Although the complete etiology of IBD remains to be fully understood, the prevailing paradigm suggests a multifaceted interaction between an aberrant immune response and environmental stimuli, mediated through the gut microbiome, in genetically susceptible people. Patients with CD have a distinct, “dysbiotic” gut microbiome profile, compared to healthy people, characterized by lower gut bacterial α diversity, and perhaps lower relative abundance of Faecalibacterium prausnitzii and increased abundance of Escherichia coli[5][6]. The microbial composition differences which have been observed between patients with CD and UC, potentially suggest that the observed microbial signature is at least partially disease-specific[7]. So far, there is inconclusive and contradictory evidence on whether changes in disease activity precede or follow shifts in the gut microbiome[5][8][9][10].

Several epidemiological studies suggest that a Mediterranean-type dietary pattern, comprising mainly fiber-rich sources, such as fruit and vegetables, and ω-3 fatty acid-rich food sources, is associated with reduced risk of IBD development. Conversely, a Western-style diet, consisting mainly of processed food, food additives, red meat and animal fat has been associated with increased risk of IBD onset[11][12][13][14]. However, recent cohort studies have challenged these associations, thus highlighting that epidemiological evidence, surrounding pre-illness dietary intake, and the onset of IBD, is inconclusive[15][16].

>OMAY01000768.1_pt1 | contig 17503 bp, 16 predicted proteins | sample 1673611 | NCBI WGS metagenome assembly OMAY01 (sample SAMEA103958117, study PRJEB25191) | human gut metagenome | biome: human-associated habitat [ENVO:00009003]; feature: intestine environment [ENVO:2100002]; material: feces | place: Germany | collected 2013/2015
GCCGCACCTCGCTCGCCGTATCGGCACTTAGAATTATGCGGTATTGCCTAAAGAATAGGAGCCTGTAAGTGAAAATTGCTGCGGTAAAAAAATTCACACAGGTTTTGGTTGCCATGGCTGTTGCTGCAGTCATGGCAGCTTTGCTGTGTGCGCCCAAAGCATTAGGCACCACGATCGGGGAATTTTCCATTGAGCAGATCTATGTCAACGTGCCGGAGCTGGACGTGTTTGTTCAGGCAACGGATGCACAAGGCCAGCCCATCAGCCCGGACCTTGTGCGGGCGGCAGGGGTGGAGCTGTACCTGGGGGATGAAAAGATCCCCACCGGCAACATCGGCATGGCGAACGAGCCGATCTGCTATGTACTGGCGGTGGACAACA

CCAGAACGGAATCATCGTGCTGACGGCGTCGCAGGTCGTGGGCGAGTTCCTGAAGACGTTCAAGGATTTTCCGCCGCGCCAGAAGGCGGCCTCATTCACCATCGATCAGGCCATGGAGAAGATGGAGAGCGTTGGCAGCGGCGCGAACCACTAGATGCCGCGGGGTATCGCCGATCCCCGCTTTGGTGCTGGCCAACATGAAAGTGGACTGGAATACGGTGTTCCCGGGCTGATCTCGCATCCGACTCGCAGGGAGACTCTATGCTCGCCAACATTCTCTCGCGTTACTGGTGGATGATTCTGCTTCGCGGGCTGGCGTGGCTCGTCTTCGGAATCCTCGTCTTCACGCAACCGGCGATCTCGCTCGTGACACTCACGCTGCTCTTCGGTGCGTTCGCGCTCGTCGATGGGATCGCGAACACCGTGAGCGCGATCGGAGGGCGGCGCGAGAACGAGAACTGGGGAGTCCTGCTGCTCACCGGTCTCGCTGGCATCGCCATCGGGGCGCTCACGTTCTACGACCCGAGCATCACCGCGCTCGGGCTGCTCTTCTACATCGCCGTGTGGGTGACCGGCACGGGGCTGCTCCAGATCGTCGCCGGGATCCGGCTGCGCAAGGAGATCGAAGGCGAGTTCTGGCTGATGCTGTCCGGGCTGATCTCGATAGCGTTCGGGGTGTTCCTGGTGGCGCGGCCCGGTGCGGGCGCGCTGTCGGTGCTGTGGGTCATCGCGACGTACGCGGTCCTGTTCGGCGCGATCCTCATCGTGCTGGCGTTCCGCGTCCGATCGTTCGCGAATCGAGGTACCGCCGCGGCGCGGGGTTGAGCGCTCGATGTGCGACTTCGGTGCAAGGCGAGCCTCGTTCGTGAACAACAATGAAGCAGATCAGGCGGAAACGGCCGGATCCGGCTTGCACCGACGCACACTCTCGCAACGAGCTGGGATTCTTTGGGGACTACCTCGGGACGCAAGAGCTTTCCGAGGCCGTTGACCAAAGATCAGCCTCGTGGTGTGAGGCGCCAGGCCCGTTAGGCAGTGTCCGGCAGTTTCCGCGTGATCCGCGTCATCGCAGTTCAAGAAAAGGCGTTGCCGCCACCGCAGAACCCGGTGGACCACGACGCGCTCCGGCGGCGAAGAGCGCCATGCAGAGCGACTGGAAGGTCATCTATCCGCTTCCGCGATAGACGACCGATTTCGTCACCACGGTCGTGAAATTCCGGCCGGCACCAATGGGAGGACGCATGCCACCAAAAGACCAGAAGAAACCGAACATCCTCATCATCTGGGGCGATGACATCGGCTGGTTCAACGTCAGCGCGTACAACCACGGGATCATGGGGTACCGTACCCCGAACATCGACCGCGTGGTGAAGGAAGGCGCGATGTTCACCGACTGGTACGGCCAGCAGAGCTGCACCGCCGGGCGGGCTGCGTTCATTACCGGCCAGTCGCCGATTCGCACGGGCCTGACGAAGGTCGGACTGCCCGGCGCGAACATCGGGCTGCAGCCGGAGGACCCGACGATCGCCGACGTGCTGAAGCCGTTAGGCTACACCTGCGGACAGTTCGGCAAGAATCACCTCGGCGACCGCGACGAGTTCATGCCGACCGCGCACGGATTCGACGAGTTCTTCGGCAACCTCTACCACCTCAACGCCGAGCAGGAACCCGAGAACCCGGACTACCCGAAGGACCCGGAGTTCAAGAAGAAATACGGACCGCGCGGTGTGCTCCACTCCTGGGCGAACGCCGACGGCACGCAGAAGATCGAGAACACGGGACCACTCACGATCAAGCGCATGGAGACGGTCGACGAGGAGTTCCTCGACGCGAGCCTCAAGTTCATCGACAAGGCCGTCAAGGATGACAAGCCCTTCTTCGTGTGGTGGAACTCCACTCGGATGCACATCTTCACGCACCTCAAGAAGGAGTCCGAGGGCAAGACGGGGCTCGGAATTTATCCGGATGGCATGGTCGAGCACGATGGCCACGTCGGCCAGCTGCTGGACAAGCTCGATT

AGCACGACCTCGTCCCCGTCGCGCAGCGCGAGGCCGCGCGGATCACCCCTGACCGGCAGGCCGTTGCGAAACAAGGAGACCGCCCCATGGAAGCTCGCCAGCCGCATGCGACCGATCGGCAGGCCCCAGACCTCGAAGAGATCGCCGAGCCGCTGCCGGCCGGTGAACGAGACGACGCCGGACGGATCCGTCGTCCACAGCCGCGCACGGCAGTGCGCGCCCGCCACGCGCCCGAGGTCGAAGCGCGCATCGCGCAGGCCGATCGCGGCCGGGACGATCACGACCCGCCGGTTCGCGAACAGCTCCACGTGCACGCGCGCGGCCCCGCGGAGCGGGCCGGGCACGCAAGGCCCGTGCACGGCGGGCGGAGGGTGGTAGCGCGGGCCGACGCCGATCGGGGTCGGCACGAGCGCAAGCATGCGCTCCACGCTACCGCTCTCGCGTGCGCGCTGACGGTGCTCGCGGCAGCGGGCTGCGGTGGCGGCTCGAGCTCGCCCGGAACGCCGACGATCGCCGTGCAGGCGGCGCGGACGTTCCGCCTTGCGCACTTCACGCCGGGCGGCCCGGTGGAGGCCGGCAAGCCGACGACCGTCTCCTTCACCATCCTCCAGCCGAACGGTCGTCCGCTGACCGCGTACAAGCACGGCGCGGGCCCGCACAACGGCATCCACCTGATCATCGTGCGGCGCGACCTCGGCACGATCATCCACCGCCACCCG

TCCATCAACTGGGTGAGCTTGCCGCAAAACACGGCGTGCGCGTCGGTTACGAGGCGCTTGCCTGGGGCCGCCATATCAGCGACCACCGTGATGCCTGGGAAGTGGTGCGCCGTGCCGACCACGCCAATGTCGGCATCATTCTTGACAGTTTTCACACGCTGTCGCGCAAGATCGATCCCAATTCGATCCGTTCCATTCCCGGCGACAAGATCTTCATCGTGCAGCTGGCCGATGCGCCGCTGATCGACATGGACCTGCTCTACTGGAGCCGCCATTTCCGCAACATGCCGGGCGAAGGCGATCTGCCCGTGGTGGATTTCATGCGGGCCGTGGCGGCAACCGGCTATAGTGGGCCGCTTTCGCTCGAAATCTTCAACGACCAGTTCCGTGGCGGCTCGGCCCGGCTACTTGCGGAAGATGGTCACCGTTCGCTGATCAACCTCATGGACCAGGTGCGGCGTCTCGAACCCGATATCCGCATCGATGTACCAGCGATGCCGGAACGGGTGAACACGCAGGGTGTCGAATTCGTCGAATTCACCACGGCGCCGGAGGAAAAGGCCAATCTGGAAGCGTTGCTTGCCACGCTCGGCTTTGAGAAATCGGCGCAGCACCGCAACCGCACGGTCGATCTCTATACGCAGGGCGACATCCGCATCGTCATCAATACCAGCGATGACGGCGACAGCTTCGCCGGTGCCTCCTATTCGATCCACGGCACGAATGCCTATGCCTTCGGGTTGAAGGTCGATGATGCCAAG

An extensive literature search was undertaken on PubMed (inception to May 2020), including Medical Subject Heading terms (“inflammatory bowel disease” OR IBD OR Crohn OR colitis) AND (diet OR diet* OR nutrition OR nutr* OR food OR “enteral nutrition” OR polymeric OR elemental). 18,924 records were identified. Eligible studies included intervention and cohort studies investigating the role of diet for the maintenance of clinical remission in both adult and pediatric IBD populations in remission. Animal, in vitro and studies not in English were excluded. We also excluded studies assessing dietary strategies for the induction of remission or perioperative nutritional support, single-nutrient supplement studies, and observational studies associating pre-illness diet with the onset of IBD. After full-text review of 226 articles, 39 studies fulfilled the eligibility criteria. In addition, five studies were identified after cross-checking reference lists from the included papers, subsequently resulting in a final inclusion of 44 studies. Comprehensive evidence tables presenting the included studies and relevant information are displayed in Supplementary file 1.

We first present studies examining the efficacy of food reintroduction protocols in patients with CD, after induction of remission using nutritional therapies. Subsequently, we focus on studies employing enteral nutrition as a maintenance regime in patients with CD, and on studies using ordinary food-based diets for maintenance of clinical remission in both CD and UC. Finally, we present the current evidence on prospective, observational studies exploring the associations with dietary components and risk of relapse in CD and UC.